Kidnapped Week! My Top 5 Favorite Horror Board Games by Kenzie Kordic

Kidnapped Week! My Top 5 Favorite Horror Board Games by Kenzie Kordic

 

Greetings again my Horror Fiends. Today’s blog is about my favorite horror games. I am the writer game blogger here and for good reason: I’m obsessed. I don’t take that term lightly. Anytime a new horror-themed board game comes out, I break the bank buying it. I have over 30 horror games in my collection and let me tell you, it isn’t healthy haha. This list is my top 5 favorite horror board game, in no particular order. Please let me know what your opinions are and what your favorite horror games are.

 

 

Gloom

I absolutely love this game! The first time I played it was a few years ago with a great group of people and we immediately became addicted playing five games in one night.  It is a ton of fun torturing your own family and making your opponents family so happy that all they want to do is live.  I’m a pretty morbid person so I love games like this.  I give this game a ten out of ten solely because it’s a fast pace, easy to learn, and a gripping game that will keep you begging for more torture.

Dead of Winter

I freaking love this game. I am an avid tabletop gamer and will try any horror related board game. I can spend hours playing with my friends, doing different objectives, and screwing each other over. What I love about this game, besides the obvious, zombies, is that each time you play, it is literally a different game. Each time you play you can have a different objective, a traitor, and a ton of different variables that you just don’t get in standard table-top games. It is an absolute blast and I recommend this game to anyone who has a love of horror as well as board games.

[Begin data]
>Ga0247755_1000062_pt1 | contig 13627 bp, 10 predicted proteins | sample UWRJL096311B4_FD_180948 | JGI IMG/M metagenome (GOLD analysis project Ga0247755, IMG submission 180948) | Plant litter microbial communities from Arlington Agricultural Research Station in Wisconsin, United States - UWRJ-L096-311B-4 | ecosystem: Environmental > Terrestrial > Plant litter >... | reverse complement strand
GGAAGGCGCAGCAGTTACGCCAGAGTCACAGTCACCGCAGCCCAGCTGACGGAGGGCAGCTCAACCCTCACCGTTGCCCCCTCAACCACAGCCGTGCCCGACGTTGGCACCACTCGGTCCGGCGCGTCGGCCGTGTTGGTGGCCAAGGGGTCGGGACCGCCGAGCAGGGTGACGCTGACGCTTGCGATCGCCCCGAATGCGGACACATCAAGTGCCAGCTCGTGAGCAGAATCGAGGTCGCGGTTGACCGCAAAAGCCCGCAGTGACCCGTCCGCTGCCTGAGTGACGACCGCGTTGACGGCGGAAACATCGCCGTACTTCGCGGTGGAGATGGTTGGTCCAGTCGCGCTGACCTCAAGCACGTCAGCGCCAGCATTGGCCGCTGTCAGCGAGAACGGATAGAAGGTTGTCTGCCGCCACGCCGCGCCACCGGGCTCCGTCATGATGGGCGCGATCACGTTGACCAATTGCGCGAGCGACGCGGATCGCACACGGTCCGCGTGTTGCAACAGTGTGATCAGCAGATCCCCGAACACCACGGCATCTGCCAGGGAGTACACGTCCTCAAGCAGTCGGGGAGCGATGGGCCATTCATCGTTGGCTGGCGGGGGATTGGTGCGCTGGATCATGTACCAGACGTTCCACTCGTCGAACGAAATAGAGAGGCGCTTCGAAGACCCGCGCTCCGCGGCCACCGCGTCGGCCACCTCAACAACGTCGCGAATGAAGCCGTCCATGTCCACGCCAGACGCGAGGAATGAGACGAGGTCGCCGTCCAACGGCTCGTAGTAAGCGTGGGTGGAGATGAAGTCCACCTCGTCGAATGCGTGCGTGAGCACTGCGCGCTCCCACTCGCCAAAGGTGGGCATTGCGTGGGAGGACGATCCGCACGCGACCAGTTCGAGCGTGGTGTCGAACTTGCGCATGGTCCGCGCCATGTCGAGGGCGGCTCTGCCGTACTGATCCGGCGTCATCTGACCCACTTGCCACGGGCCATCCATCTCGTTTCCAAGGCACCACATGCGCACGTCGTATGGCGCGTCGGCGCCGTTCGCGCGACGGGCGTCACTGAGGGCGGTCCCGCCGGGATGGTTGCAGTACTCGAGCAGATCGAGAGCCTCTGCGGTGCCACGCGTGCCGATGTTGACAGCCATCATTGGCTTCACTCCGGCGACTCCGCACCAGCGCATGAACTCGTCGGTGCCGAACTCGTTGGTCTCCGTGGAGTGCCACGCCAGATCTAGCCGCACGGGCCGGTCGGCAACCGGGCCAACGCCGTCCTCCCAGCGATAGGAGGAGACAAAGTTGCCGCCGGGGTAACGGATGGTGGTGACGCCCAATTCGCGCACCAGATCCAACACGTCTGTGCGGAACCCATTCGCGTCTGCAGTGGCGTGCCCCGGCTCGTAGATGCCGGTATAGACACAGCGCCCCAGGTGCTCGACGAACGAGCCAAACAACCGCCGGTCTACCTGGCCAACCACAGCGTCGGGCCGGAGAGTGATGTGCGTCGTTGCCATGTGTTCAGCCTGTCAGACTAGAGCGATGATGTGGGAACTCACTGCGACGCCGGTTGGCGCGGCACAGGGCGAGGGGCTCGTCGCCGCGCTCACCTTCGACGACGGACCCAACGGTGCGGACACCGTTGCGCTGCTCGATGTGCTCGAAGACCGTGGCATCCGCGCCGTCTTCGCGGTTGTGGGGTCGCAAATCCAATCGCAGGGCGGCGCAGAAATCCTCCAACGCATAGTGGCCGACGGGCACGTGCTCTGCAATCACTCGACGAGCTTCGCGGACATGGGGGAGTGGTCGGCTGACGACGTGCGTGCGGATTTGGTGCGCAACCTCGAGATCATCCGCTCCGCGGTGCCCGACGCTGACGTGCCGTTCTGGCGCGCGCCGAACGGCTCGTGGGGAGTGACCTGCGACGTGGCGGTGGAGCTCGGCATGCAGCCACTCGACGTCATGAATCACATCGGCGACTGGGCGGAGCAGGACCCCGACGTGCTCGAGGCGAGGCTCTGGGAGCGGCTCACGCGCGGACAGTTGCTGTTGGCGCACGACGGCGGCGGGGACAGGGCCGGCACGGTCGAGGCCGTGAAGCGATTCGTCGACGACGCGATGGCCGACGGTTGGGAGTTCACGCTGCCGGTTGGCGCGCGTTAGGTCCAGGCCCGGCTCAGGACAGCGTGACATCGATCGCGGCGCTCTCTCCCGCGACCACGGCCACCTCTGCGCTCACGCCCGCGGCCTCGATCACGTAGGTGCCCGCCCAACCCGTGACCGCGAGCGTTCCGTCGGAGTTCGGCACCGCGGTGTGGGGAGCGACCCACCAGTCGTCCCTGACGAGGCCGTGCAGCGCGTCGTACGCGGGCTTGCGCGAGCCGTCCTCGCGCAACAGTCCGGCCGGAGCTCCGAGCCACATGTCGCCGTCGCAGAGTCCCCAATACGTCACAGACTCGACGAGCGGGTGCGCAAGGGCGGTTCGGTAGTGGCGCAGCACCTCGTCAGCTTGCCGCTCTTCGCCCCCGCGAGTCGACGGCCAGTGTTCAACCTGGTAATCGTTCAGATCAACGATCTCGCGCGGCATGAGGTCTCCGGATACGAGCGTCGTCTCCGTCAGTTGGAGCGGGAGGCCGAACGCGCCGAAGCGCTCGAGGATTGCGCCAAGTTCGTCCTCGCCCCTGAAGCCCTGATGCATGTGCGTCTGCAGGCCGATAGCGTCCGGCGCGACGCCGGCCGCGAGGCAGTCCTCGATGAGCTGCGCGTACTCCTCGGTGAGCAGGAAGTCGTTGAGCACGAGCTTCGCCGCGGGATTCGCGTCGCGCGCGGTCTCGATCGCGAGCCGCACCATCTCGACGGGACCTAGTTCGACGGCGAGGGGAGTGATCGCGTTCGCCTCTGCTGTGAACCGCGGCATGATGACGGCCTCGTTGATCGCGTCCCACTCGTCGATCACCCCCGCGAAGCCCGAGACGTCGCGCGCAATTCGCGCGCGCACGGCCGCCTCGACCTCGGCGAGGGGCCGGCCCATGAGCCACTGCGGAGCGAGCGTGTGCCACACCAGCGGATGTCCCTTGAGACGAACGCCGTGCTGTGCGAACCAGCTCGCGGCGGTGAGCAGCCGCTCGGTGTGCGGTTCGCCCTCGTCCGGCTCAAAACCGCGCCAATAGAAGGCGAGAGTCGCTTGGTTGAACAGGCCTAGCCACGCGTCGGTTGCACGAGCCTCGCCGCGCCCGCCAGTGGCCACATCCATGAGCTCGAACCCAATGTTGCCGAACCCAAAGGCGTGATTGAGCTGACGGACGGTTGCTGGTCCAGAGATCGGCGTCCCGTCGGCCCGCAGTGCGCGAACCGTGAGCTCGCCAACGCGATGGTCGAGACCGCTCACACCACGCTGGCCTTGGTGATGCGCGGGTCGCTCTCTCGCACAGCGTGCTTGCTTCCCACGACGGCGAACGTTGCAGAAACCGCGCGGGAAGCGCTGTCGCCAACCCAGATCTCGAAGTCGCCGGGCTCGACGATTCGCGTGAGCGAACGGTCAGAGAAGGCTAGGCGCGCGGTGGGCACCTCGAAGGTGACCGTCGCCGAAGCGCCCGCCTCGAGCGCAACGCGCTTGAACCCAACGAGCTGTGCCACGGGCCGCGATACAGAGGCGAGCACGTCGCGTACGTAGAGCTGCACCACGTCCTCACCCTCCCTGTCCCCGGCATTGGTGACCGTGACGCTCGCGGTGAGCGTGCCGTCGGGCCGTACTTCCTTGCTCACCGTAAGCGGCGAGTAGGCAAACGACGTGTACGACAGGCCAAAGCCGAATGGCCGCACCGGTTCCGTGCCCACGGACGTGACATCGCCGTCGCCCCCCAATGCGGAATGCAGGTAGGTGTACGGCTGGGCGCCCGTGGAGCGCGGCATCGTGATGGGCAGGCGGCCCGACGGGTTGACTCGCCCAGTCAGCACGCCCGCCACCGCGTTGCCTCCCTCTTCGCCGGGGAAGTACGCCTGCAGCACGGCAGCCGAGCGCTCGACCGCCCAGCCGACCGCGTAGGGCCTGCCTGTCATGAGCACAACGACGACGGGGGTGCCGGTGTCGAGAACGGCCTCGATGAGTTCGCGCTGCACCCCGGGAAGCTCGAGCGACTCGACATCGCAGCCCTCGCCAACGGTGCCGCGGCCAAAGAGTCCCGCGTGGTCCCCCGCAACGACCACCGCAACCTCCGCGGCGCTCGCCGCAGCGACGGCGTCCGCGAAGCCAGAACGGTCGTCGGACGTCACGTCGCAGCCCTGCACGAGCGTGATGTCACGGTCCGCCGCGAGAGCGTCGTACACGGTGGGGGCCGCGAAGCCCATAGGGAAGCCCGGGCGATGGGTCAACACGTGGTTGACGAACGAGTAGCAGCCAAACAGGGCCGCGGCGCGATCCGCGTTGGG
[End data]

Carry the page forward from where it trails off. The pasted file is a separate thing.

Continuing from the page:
Ouija Board

I have played this game numerous times but nothing has happened to me yet.  It could be a number of factors as in there are no spirits present or the people I’m playing with don’t believe so the spirits keep away. I just love how classically scary this game is, how so many people claim to have had encounters because of this game, and how many people refuse to be in the same room with a board. Whether it is real or not, the history is so rich and I will never turn down a chance to play.

Arkham Horror

I love this game because it is pure Lovecraftian-fear. I am a huge Lovecraft fan and if you are too, I would definitely check out all of the Lovecraft tabletop horror games. This one is my favorite out of the game series because it is a period piece, meaning it takes place in the 1920’s. It is pretty cool that a board game can be a period piece and be scary at the same time. I don’t want to give too much away about this game, I just want you to play it.

Salem

I do like it because I typically enjoy horror games that I can get my friends in on after a few glasses of wine since I’m the only horror buff in my friend group. I am obsessed with anything Salem-related. If it’s a game, I’ll play it. TV series, I’ll watch it. I just love the lore behind it all. This game is geared more towards kids, but it can be fun for adults too. You can play it through cards or online on a computer. If you loved One Night Werewolf, then you’ll love this game too.

Until next time, stay scared.

Kenzie

 

 

*******

 Kenzie is a young author who strives to create truly scary stories. Kenzie has been obsessed with the horror genre for as long as she’s been able to read. She has written numerous short stories as well as working on a novel.  She can be found watching horror movies with her pup. To find out more, go to: kenziekordic.comtwitter.com/kenziekordic, or facebook.com/kenziekordic.

Ghastly Games: Games for the Whole Horror Addict Family